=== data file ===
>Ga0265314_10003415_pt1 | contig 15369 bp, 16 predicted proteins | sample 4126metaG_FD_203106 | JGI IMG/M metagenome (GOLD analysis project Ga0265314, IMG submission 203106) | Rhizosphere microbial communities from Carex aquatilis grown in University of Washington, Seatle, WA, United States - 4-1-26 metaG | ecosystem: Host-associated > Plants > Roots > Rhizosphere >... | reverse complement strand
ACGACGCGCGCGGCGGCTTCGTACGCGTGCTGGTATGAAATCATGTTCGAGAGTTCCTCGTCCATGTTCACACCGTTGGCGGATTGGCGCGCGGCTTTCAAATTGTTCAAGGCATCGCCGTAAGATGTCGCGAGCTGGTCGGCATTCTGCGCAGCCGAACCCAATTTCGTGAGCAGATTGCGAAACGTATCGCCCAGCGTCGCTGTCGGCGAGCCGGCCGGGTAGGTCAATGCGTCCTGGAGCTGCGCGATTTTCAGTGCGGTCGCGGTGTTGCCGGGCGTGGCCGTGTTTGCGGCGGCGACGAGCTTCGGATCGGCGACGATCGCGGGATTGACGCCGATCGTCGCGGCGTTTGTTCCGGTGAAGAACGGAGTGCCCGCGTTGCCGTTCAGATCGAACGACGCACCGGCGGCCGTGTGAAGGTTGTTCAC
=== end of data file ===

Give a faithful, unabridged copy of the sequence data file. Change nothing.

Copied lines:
>Ga0265314_10003415_pt1 | contig 15369 bp, 16 predicted proteins | sample 4126metaG_FD_203106 | JGI IMG/M metagenome (GOLD analysis project Ga0265314, IMG submission 203106) | Rhizosphere microbial communities from Carex aquatilis grown in University of Washington, Seatle, WA, United States - 4-1-26 metaG | ecosystem: Host-associated > Plants > Roots > Rhizosphere >... | reverse complement strand
ACGACGCGCGCGGCGGCTTCGTACGCGTGCTGGTATGAAATCATGTTCGAGAGTTCCTCGTCCATGTTCACACCGTTGGCGGATTGGCGCGCGGCTTTCAAATTGTTCAAGGCATCGCCGTAAGATGTCGCGAGCTGGTCGGCATTCTGCGCAGCCGAACCCAATTTCGTGAGCAGATTGCGAAACGTATCGCCCAGCGTCGCTGTCGGCGAGCCGGCCGGGTAGGTCAATGCGTCCTGGAGCTGCGCGATTTTCAGTGCGGTCGCGGTGTTGCCGGGCGTGGCCGTGTTTGCGGCGGCGACGAGCTTCGGATCGGCGACGATCGCGGGATTGACGCCGATCGTCGCGGCGTTTGTTCCGGTGAAGAACGGAGTGCCCGCGTTGCCGTTCAGATCGAACGACGCACCGGCGGCCGTGTGAAGGTTGTTCAC